2.5 Further, with respect to allocation to R&D expenses, we wish to submit that the Company’s research and development activities can be classified in to the following business segments namely Global Generics, formulations, Biologics Pharmaceutical services and active ingredients (PSAI) and Proprietary Products details of which are enunciated below:

  • Finished Dosage Formulations (FDF), where our Research and Development activities are directed at the development of product formulations, process validation, bioequivalence testing and other data needed to prepare a growing list of drugs that are equivalent to numerous brand name products for sale in the highly regulated markets of the United States and Europe and emerging markets such as Russia, India etc.,
  • Biologics: Research and development activities are directed at the development of biologics products for the emerging as well as highly regulated markets. Unlike traditional “small-molecule” drugs, biologic drugs cannot be manufactured synthetically, but typically must be produced from living plant or animal microorganisms.
  • Pharmaceutical Services and Active Ingredients (API) Research and Development activities concentrate on development of chemical processes for the synthesis of active pharmaceutical ingredients and intermediates (“API”) for use in our Global Generics segment and for sales in the emerging and developed markets to third parties. Our research and development activities also support our custom pharmaceutical line of business, where we continue to leverage the strength of our process chemistry and finished dosage development expertise to target innovator as well as emerging pharmaceutical companies. The research and development is directed toward providing services to support the entire pharmaceutical value chain, from discovery all the way to the market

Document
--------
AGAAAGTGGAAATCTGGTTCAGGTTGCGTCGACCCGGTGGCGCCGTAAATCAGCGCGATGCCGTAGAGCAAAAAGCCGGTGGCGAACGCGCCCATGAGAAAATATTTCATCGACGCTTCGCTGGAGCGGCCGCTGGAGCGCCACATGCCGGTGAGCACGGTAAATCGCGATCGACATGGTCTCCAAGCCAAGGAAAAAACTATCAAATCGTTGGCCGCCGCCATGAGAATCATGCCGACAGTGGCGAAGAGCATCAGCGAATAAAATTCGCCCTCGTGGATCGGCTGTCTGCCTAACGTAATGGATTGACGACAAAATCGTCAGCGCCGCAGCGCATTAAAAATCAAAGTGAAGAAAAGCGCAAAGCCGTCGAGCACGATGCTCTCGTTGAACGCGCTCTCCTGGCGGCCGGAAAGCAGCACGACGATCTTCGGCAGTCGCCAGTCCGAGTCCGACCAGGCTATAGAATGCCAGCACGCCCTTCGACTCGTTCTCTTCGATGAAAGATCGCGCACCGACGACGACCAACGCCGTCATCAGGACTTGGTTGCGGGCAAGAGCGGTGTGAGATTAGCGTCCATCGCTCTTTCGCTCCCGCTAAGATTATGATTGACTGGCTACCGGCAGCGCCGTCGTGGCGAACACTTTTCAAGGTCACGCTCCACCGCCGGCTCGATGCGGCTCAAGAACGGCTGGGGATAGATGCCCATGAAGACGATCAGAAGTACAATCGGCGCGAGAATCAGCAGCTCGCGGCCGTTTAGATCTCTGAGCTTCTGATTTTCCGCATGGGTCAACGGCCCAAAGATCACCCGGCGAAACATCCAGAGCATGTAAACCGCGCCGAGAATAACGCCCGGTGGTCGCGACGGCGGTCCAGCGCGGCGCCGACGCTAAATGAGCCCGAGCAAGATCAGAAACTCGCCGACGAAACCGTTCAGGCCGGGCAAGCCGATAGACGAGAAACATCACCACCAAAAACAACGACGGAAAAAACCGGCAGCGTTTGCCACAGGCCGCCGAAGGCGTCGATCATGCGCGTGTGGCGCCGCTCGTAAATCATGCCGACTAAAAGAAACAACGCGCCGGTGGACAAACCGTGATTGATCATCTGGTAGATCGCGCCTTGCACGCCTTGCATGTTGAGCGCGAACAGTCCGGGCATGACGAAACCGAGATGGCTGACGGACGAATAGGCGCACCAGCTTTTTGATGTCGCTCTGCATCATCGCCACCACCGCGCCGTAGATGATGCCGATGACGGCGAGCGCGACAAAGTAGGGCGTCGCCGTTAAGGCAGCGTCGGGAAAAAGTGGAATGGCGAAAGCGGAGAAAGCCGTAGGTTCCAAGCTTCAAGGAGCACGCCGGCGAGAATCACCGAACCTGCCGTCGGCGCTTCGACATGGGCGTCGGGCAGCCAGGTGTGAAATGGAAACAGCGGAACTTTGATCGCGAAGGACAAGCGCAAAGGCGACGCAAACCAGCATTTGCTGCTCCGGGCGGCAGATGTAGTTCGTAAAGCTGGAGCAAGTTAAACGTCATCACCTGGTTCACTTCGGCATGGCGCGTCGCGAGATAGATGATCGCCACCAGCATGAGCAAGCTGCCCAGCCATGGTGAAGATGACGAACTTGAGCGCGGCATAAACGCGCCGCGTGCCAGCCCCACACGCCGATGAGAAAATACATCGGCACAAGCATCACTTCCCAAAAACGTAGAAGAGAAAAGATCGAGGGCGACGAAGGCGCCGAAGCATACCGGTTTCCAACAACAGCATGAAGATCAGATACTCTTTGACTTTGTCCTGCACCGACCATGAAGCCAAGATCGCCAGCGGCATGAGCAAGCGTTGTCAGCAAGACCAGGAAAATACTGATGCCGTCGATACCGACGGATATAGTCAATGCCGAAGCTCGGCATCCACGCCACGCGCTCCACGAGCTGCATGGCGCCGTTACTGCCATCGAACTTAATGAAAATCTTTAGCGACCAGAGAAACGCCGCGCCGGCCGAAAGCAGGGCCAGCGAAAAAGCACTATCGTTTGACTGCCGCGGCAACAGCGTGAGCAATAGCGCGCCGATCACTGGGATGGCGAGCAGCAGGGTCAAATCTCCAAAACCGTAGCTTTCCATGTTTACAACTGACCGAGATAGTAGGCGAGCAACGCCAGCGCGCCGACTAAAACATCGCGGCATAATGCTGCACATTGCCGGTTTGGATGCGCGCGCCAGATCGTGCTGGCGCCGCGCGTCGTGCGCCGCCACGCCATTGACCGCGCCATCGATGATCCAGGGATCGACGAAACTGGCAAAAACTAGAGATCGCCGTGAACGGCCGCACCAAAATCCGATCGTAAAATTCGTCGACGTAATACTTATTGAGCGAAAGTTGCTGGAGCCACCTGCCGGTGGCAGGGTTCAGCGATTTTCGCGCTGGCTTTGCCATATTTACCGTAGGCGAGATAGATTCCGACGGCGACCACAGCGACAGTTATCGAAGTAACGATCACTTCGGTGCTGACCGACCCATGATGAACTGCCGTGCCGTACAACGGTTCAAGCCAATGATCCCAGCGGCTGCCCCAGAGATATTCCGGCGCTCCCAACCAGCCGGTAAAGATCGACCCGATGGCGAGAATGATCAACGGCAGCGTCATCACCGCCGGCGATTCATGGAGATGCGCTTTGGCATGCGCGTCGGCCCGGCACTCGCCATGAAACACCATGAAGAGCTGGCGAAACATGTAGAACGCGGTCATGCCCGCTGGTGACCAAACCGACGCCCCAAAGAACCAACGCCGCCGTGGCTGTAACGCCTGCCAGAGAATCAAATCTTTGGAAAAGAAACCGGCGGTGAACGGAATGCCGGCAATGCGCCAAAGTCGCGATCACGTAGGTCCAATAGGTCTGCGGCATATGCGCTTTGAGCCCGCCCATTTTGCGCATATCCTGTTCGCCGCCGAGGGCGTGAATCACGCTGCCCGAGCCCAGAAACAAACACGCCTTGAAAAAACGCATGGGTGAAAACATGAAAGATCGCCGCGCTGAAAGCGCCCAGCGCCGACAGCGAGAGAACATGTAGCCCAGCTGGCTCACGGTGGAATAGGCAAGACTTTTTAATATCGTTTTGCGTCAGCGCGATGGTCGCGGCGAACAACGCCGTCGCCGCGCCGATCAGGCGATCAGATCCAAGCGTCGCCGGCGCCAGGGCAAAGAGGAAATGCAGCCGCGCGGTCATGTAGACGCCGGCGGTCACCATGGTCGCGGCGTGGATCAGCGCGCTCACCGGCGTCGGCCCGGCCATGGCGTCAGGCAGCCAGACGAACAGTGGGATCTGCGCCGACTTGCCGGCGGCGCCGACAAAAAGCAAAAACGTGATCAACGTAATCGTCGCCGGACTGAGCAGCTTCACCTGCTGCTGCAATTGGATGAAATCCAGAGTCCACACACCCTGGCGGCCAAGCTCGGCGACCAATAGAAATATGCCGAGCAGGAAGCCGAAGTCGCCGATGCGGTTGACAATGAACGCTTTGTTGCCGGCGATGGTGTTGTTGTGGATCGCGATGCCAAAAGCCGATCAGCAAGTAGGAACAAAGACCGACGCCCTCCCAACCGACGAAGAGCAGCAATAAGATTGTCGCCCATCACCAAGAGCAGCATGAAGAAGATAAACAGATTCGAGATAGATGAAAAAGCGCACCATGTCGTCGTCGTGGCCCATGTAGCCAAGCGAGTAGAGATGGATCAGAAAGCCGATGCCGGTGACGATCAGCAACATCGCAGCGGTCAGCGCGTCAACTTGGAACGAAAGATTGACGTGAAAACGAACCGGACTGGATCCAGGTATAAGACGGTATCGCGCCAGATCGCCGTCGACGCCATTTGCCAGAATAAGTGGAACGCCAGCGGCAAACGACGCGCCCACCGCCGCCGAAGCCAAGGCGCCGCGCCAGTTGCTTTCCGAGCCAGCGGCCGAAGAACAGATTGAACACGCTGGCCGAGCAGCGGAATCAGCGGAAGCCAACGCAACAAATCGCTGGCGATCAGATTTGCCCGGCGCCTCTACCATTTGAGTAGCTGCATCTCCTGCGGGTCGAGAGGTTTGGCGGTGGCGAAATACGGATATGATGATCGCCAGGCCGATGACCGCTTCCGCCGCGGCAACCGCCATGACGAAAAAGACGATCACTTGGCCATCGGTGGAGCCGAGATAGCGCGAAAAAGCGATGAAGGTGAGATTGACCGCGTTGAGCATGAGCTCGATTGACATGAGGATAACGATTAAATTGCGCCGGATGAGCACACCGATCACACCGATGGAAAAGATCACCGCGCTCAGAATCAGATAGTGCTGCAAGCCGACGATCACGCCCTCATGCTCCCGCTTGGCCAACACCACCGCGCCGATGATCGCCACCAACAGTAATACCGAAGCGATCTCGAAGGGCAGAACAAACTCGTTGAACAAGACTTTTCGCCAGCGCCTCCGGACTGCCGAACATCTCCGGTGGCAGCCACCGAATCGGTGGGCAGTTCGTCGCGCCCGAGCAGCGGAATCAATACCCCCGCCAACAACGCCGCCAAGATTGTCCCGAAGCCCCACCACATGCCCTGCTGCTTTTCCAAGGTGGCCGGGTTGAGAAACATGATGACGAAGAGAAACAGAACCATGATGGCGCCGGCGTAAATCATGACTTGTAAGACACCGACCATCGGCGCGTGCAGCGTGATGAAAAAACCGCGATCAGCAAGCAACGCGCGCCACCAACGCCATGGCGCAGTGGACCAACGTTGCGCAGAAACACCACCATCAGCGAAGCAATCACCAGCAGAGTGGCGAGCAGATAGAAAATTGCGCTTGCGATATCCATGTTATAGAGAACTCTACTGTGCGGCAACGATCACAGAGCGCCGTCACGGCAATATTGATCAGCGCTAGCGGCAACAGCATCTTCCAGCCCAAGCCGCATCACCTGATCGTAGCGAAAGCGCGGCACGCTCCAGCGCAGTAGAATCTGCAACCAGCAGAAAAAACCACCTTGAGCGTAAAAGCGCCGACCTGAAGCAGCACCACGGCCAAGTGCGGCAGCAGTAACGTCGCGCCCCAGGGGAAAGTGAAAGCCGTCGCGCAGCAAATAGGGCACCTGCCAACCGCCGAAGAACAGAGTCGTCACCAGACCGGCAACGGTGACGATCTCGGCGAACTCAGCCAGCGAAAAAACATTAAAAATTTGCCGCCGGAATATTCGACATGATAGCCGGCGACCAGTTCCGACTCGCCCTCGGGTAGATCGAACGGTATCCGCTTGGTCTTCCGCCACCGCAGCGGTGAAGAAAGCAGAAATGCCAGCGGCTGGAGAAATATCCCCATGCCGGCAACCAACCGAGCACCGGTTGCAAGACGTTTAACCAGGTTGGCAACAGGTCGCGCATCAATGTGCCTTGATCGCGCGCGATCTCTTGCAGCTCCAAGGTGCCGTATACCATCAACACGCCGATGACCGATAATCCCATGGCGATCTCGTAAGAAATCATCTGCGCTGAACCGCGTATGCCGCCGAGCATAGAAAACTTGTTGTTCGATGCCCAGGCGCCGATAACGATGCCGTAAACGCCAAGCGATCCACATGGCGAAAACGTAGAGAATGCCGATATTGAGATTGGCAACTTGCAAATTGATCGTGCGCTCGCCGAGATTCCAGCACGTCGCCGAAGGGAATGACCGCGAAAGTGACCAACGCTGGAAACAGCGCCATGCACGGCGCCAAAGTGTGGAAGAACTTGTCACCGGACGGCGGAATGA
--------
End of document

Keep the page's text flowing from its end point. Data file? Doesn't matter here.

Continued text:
• Proprietary Products, where we focus on the research, development, and manufacture of differentiated formulations and new chemical entities (“NCEs”). These novel products fall within the dermatology and neurology therapeutic areas.

2.6. During the years under consideration, the appellant has the following special units:

Sl No. Name of the Unit Nature of business Section
1 Dr. Reddy’s Laboratories Limited, Villager Khol, Dist: Solan, Baddi Himachal Pradesh (Hereinafter as Baddi Unit) Manufacture and Sale of Pharmaceuticals Formula-
tions in India Market
80 IC
2. Dr. Reddy’s Laboratories Limited, Adavipolam, Yanam, Pondicherry. (hereinafter referred as Yanam Unit) Manufacture and sale of Pharmaceuticals Formula-
tions
80 IB
   3,

 

Dr͘ Reddy’s Laboratories Limited, Export Ori9ented Unit. Bulk Active Division, Pydibheemavaram
(hereinafter referred as BD 9 Unit
Manufacture and Export sale of Bulk Drugs 10B

 

2.7. The following is the abstract of the business wise R & D expenditure incurred:-

Sl No. Particulars of R & D Remark AY 2008-09 AY 2009-10 AY 2010-11
1 Finished Dosage Formulations R & D is incurred for generics for US markets and formulations 135 179 169
2 Pharmaceutical

Services and Active Ingredients (PSAI)

Active Pharmaceuticals
Ingredient
71 72 85
3 Biologics R & D is for new products based on bio-similar (for biological products based on living organism) which does not manufacture any of the special units 29 34 23
4 Proprietary Products (NCE / Speciality) Innovative products (Not generics in nature & creating the product for the 1st time) 87 100 87
Total 322 385 364